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1.2: Economic Justice is Valuing Work!

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    Economic Justice

    Productive work creates and drives economies. Economies are about the efficient use of trade, capital, natural and human resources. The term ‘economic justice’ will be defined and described centering on the discussion of the history of work in the US and its association with worker safety.

    Investopedia defines ‘economic justice’ as a component of social justice and welfare economics. It is a set of moral and ethical principles for building economic institutions, where the ultimate goal is to create an opportunity for each person to establish a sufficient material foundation upon which to have a dignified, productive, and creative life.

    Much of the prior discussion has focused on human experiences and functions of society norms. The history of work in the US also includes government, commercial, and private institutions, regulatory and organizational structures. Most forms of government exists to provide order and to promote the common good.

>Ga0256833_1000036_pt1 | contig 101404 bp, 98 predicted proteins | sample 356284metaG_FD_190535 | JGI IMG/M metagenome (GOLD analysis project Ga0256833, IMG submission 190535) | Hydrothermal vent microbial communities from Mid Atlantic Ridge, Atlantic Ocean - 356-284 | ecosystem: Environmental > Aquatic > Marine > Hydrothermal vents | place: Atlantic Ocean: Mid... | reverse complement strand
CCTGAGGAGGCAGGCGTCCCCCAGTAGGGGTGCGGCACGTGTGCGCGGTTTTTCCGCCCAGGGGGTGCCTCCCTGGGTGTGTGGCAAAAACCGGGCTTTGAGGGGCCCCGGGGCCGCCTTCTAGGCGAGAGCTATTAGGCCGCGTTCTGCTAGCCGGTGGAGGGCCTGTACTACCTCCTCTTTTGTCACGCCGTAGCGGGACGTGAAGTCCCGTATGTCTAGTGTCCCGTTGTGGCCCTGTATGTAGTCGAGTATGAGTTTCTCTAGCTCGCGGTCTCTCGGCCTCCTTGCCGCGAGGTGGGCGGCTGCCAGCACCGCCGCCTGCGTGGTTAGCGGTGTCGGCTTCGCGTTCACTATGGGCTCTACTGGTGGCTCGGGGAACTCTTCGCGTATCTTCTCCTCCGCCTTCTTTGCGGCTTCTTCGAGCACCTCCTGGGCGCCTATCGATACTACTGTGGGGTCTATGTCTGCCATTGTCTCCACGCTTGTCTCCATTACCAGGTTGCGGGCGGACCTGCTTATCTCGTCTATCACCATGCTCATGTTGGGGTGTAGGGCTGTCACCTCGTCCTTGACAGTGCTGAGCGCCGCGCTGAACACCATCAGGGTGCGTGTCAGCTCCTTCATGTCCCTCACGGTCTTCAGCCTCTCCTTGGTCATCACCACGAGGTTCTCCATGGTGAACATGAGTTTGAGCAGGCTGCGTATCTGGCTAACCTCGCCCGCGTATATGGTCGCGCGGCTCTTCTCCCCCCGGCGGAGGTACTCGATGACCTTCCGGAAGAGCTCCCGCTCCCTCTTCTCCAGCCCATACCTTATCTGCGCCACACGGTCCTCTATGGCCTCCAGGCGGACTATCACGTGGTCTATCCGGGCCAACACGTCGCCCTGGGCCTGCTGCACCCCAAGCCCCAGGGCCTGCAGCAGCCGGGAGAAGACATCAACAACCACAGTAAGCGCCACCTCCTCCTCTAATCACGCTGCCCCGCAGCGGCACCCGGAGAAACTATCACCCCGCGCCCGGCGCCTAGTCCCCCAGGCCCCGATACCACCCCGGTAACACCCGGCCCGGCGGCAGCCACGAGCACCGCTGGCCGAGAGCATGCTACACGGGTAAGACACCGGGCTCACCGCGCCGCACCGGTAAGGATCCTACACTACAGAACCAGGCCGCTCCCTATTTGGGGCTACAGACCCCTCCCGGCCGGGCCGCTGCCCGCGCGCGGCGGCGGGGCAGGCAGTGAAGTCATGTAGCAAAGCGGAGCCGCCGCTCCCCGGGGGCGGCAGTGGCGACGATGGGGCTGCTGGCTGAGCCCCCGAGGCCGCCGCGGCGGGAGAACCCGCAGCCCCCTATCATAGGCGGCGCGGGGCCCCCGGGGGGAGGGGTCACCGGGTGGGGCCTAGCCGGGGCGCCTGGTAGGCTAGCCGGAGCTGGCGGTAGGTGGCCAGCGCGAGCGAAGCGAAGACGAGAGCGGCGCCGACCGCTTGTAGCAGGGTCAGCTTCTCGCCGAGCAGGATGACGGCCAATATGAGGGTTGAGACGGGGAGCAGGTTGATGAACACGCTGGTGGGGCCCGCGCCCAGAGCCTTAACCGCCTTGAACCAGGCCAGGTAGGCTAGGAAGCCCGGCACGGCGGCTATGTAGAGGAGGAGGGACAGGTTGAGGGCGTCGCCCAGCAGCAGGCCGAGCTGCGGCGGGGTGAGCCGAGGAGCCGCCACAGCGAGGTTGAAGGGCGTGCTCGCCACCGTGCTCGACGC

Recognizing commerce and commercial enterprise garnered most of the attention of lawmakers who afforded the most protection to business and industry, advocates for labor began making waves immediately after the American Civil War in 1864. As referenced from historical text, government oversight of labor practices was initiated…when William Sylvis, the most important labor leader of his day, advocated for the creation of a Department of Labor (DOL). He protested that existing government departments threw their protective arms around every enterprise fostering wealth, while no department had as its "sole object the care and protection of labor." He and his followers petitioned President Andrew Johnson for a Secretary of Labor, chosen from the ranks of workingmen, to be labor's voice in the Cabinet.